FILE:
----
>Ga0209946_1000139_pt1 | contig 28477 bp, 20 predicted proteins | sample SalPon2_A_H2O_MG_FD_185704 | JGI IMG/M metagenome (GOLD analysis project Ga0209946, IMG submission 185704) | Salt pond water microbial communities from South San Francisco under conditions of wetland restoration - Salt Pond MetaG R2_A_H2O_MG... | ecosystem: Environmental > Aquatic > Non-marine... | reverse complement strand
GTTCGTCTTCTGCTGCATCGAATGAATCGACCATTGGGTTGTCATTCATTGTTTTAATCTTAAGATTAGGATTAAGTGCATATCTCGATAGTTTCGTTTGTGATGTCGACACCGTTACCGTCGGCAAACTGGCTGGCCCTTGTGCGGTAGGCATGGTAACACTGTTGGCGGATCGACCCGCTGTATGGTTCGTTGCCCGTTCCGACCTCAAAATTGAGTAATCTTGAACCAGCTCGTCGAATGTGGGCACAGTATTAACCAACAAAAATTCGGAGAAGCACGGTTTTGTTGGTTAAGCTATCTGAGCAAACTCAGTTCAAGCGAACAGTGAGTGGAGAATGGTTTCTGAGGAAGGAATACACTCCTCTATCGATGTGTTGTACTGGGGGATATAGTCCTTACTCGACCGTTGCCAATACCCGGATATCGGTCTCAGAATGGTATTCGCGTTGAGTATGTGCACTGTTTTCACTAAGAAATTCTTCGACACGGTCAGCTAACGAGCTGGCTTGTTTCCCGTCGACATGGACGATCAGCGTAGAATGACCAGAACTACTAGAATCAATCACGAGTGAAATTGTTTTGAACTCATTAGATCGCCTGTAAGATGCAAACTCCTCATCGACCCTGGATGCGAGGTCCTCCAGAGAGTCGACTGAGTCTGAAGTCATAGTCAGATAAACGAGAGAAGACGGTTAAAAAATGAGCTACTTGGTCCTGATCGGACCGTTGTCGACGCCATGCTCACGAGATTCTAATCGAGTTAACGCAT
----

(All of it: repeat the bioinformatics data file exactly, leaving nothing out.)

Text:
>Ga0209946_1000139_pt1 | contig 28477 bp, 20 predicted proteins | sample SalPon2_A_H2O_MG_FD_185704 | JGI IMG/M metagenome (GOLD analysis project Ga0209946, IMG submission 185704) | Salt pond water microbial communities from South San Francisco under conditions of wetland restoration - Salt Pond MetaG R2_A_H2O_MG... | ecosystem: Environmental > Aquatic > Non-marine... | reverse complement strand
GTTCGTCTTCTGCTGCATCGAATGAATCGACCATTGGGTTGTCATTCATTGTTTTAATCTTAAGATTAGGATTAAGTGCATATCTCGATAGTTTCGTTTGTGATGTCGACACCGTTACCGTCGGCAAACTGGCTGGCCCTTGTGCGGTAGGCATGGTAACACTGTTGGCGGATCGACCCGCTGTATGGTTCGTTGCCCGTTCCGACCTCAAAATTGAGTAATCTTGAACCAGCTCGTCGAATGTGGGCACAGTATTAACCAACAAAAATTCGGAGAAGCACGGTTTTGTTGGTTAAGCTATCTGAGCAAACTCAGTTCAAGCGAACAGTGAGTGGAGAATGGTTTCTGAGGAAGGAATACACTCCTCTATCGATGTGTTGTACTGGGGGATATAGTCCTTACTCGACCGTTGCCAATACCCGGATATCGGTCTCAGAATGGTATTCGCGTTGAGTATGTGCACTGTTTTCACTAAGAAATTCTTCGACACGGTCAGCTAACGAGCTGGCTTGTTTCCCGTCGACATGGACGATCAGCGTAGAATGACCAGAACTACTAGAATCAATCACGAGTGAAATTGTTTTGAACTCATTAGATCGCCTGTAAGATGCAAACTCCTCATCGACCCTGGATGCGAGGTCCTCCAGAGAGTCGACTGAGTCTGAAGTCATAGTCAGATAAACGAGAGAAGACGGTTAAAAAATGAGCTACTTGGTCCTGATCGGACCGTTGTCGACGCCATGCTCACGAGATTCTAATCGAGTTAACGCAT